CHARLESTON, WV (WOWK) — Ages 16 to 39, the peak child-bearing ages for women. Globally, studies show this female age group is hesitant about taking any of the COVID-19 vaccines.
A study conducted by the Harvard T.H. Chan School of Public Health found that in the U.S. and Russia, just 45% of pregnant women were willing to be vaccinated. While mong non-pregnant barely half were willing to take the vaccine.
But doctors are here to clear the air.
“It’s safe for women, it’s safe in pregnancy, it’s safe outside of pregnancy, it’s safe for nursing,” said Dr. Karinna Andrews, Chief of the OBGYN Dept. at WVU School of Medicine.
Rumors and misconceptions of the vaccine have flooded social media, causing many young women to worry about infertility down the road.
“Some of my friends are holding off and waiting. It hasn’t been out for that long and I’d like to see the results and I don’t feel like I’m very at risk,” said student, Emma Guzik.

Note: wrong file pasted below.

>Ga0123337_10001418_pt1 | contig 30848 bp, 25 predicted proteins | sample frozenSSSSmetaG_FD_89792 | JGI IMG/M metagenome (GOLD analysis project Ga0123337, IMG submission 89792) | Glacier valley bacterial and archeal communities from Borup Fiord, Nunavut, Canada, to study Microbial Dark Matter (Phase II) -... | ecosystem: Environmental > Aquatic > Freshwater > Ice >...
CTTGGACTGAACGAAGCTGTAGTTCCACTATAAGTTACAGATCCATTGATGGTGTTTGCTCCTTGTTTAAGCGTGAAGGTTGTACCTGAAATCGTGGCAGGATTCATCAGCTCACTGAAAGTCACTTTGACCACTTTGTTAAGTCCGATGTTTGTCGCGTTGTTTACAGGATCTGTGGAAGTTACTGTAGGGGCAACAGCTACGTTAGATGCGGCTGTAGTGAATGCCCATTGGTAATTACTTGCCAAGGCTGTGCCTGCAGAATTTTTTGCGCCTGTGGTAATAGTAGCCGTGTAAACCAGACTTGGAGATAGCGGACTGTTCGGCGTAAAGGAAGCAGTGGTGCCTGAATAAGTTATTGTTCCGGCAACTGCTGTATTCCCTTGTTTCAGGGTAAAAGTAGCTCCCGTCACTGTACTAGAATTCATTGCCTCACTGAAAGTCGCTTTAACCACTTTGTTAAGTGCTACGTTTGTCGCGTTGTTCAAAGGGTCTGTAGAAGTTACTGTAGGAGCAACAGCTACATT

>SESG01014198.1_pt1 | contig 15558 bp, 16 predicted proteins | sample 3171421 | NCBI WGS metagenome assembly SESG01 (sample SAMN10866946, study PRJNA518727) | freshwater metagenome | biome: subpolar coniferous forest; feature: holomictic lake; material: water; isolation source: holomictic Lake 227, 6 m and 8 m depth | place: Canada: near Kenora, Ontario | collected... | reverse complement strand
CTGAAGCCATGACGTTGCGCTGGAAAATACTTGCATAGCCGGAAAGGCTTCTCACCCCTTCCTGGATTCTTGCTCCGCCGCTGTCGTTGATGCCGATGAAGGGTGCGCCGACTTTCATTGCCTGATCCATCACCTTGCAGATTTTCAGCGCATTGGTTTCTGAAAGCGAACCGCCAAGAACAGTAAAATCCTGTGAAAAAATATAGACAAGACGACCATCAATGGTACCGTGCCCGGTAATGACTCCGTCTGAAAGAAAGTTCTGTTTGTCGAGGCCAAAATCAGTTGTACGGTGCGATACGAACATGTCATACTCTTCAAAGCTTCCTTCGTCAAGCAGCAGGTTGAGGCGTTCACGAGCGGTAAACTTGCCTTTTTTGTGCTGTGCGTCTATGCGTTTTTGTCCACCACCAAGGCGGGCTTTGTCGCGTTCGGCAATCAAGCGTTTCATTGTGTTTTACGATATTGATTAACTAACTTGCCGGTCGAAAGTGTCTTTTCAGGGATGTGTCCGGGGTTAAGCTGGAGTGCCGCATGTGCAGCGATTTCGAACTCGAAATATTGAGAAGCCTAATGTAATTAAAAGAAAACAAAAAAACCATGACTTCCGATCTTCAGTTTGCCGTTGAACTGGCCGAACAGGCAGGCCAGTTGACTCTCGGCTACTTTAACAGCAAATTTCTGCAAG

But doctors quickly reject the infertility rumors.
“Where it came from was that it affected a protein that is involved in the placental formation, and in fact, it doesn’t affect that protein,” said Dr. Andrews.
While there has yet to be a completed clinical trial for the impact of the vaccines on pregnant women, doctors say it’s common not to test new medications on pregnant women.
Studies have shown receiving the vaccines while pregnant can lead to some benefits.
“We are seeing that babies that are being born to moms who have had the vaccine actually have antibodies. So that is a huge thing, and we have seen it passed in breast milk as well,” said Dr. Andrews.
Doctors believe the benefits ultimately outweigh the risks, especially with more than 217 childhood deaths so far attributed to COVID-19.
“The risk of covid in pregnancy is high, the risk of miscarrying is high, the risk of having a demise is high. But the risk of getting the vaccine is incredibly low,” said Dr. Andrews.